When the adventurous couple told photographer Tina Vedrine of The Vedrines Photography of a few things they wanted to try, she made sure to find a spot that was both suitable for good photos and had a soft landing. But the soft landing wasn’t used, as the guests catching the bride are regular gym goers and confidently tossed and caught the bride. Vedrine captured the shot with the Canon 5D Mark III and a 35mm f1.4 lens. 

“I made sure we were away from the rest of the wedding party and gave clear instructions to the throwers to bend knees on the way up and not stray from position on the way down,” she said. “It took a couple of chucks to get this image and we all had so much fun creating it!” 

Kathryn Cooper, Kathryn Cooper Weddings 

© Kathryn Cooper

What could be risky for the average couple is just another day on the lake for adventurous couples trained in outdoor skills, like Kirstin and Jeff. Photographer Kathryn Cooper of Kathryn Cooper Weddings explains that this shot of the bride and groom on stand-up paddle boards was captured during a multi-day wedding in Idaho. As the bride teaches such skills as a recreational therapist, the couple felt comfortable on the boards despite the risk to their wedding attire. A recent storm dumped snow on the nearby mountains — despite it being a summer wedding — which added the moody clouds in the background. She captured the shot with the Canon 5D Mark IV and a 70-200mm f2.8 lens. 

“I captured this image from a boat while several of us were all out enjoying time on a local lake,” Cooper explained. “Since Kirstin and Jeff are an adventure couple who are trained and teach in the outdoors, we were all in safe hands. We also had two boat captains (Kirstin being one of them), several people on the boat to assist, towels, drinks, and snacks. For photographers looking to create amazing new photos, I’d always advise trying it out with friends first, being comfortable on the water (good shoes, good balance, wet bag, lifesaving skills, etc.), and prepping any way that works for you, whether that’s speaking with photographers who have the experience beforehand, reading, watching videos, etc.” 

Brynne Ferenczy, Skinners Bluff Studio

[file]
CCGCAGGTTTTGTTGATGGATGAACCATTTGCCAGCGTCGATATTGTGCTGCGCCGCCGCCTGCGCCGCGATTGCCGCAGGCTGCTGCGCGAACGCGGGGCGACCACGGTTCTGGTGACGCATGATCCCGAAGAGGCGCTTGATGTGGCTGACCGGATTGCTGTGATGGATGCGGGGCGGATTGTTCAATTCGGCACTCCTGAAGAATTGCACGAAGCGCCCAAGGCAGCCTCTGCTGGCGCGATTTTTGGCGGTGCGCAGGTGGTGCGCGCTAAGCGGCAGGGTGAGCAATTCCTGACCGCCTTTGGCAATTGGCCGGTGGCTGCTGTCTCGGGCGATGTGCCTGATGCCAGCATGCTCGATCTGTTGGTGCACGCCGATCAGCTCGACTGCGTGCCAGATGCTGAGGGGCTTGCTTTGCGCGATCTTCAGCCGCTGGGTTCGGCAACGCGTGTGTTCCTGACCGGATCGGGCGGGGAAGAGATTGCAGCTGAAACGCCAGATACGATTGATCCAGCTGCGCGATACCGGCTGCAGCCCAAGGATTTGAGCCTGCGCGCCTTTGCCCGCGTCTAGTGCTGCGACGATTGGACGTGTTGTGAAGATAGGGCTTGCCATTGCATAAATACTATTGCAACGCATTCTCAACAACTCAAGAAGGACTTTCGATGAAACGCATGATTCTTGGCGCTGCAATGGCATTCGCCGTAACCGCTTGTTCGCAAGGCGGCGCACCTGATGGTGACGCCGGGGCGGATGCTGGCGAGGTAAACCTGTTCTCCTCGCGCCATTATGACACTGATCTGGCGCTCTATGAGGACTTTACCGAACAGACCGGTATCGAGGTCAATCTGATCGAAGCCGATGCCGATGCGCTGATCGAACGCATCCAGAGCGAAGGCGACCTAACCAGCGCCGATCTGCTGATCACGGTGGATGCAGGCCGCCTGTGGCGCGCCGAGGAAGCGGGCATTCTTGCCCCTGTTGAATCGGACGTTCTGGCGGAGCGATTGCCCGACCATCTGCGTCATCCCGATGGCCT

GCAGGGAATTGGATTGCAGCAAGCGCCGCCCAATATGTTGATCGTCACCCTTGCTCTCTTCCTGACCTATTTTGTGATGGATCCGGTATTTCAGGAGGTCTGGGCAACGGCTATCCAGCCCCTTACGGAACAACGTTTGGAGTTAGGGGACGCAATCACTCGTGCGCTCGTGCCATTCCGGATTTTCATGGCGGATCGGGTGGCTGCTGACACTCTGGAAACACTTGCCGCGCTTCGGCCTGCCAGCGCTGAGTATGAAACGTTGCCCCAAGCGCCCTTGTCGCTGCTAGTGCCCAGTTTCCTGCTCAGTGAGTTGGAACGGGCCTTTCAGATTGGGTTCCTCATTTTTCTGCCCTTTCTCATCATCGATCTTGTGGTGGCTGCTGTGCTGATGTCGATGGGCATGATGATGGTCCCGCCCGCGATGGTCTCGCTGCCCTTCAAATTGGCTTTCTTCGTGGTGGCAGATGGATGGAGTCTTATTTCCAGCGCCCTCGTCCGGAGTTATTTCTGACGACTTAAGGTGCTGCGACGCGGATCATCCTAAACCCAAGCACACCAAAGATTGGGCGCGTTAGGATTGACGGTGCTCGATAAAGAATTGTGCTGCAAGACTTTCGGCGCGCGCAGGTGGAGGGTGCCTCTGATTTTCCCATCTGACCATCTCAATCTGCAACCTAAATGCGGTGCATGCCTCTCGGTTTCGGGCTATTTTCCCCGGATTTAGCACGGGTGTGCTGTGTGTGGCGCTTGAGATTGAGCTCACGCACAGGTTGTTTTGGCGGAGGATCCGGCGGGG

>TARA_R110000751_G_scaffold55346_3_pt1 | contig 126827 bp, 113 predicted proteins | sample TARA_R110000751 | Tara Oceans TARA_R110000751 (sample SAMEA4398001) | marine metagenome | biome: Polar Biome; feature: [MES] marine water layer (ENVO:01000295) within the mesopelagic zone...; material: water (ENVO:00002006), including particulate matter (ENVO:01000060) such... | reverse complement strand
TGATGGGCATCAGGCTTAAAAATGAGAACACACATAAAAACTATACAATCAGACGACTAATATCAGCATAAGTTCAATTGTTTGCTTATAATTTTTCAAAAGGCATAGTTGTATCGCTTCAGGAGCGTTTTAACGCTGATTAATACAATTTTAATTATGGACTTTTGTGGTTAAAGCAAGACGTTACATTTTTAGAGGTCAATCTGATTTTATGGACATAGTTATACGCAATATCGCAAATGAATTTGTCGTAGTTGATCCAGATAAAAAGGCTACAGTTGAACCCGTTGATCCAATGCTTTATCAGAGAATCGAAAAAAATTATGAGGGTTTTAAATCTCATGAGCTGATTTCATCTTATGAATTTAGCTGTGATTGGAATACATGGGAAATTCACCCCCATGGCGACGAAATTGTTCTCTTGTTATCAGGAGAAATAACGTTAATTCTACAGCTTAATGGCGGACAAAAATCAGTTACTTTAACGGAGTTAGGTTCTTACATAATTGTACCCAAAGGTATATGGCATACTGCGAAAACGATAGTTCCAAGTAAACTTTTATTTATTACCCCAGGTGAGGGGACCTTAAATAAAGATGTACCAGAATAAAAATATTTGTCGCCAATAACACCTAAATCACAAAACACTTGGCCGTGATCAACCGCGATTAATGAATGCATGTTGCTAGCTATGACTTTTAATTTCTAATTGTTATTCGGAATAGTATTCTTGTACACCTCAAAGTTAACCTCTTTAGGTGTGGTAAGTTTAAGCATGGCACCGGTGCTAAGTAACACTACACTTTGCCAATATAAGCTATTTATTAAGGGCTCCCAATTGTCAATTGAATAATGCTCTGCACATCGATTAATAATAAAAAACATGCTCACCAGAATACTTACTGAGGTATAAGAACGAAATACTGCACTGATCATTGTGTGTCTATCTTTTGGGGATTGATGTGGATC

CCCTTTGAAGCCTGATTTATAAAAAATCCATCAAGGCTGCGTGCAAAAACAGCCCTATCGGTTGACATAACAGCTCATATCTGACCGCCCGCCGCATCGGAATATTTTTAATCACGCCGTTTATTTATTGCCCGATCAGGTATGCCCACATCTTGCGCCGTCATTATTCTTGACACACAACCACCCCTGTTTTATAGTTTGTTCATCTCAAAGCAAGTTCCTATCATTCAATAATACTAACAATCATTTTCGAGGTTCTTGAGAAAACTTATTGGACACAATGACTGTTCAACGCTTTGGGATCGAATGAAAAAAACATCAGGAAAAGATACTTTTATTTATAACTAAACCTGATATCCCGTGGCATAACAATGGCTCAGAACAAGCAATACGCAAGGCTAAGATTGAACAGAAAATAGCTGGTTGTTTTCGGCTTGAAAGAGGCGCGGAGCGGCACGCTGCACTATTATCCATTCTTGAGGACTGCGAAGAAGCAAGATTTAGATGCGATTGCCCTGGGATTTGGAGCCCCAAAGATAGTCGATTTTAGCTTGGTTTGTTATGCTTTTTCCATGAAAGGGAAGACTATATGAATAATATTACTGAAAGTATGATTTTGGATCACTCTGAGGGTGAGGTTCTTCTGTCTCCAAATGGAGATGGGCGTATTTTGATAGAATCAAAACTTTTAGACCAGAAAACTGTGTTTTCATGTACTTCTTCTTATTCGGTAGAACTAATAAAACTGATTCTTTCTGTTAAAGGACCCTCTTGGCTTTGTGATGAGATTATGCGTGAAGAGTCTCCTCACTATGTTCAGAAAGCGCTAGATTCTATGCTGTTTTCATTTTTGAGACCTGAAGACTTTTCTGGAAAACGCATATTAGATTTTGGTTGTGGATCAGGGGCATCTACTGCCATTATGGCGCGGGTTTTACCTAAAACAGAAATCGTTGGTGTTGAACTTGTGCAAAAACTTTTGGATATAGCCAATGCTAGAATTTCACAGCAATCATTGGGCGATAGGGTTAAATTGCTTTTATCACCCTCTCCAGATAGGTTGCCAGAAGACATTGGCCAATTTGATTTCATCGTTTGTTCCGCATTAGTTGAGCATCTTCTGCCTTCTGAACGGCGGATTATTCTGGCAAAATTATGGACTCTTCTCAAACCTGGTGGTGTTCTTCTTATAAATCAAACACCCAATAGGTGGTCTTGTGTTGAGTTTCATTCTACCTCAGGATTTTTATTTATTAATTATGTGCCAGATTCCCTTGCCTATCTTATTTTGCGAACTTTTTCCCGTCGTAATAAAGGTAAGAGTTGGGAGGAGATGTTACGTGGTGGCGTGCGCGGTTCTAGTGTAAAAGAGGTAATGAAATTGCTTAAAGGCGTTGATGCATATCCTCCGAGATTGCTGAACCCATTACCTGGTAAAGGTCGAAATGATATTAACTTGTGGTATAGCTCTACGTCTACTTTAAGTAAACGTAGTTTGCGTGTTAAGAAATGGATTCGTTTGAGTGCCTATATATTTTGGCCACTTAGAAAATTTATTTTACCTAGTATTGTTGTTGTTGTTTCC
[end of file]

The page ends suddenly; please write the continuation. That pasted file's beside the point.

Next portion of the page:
© Brynne Ferenczy

The photographer’s perspective and the distortion of a wide angle lens can often make a shot look riskier than it actually is. Brynne Ferenczy of Skinners Bluff Studio had an idea for an aerial shot of the Niagra Escarpment for some time. For this dramatic elopement image, she was inspired by Henry Tieu’s blue hour work, but wanted to mix it with her own perspective and one of her favorite shooting locations. She captured the shot with the DJI Mini 3 Pro. 

“Safety and a good client experience is key! If your clients don’t feel safe, they won’t want to participate, and the whole experience will be a negative one for them (and nobody wants unhappy clients),” she said. “In this case, I made sure to choose clients who were both very familiar and experienced with the area and risks it posed, and who were as invested in creating the image as I was. Getting to know your clients beforehand is a key part of my process, and I do this by sending client questionnaires ahead of time that ask about things like fears, etc. Before any photos are taken, I also prep my clients on safety and ensure that they feel comfortable with participating. For this shot, my clients are a body-length away from the edge and are lying down, so risk to them is minimal.” 

Dig into our Photo of the Day archives for even more timeless photoseye-catching wedding photos and portraits. Submit your wedding, editorial, documentary and other interesting imagery to: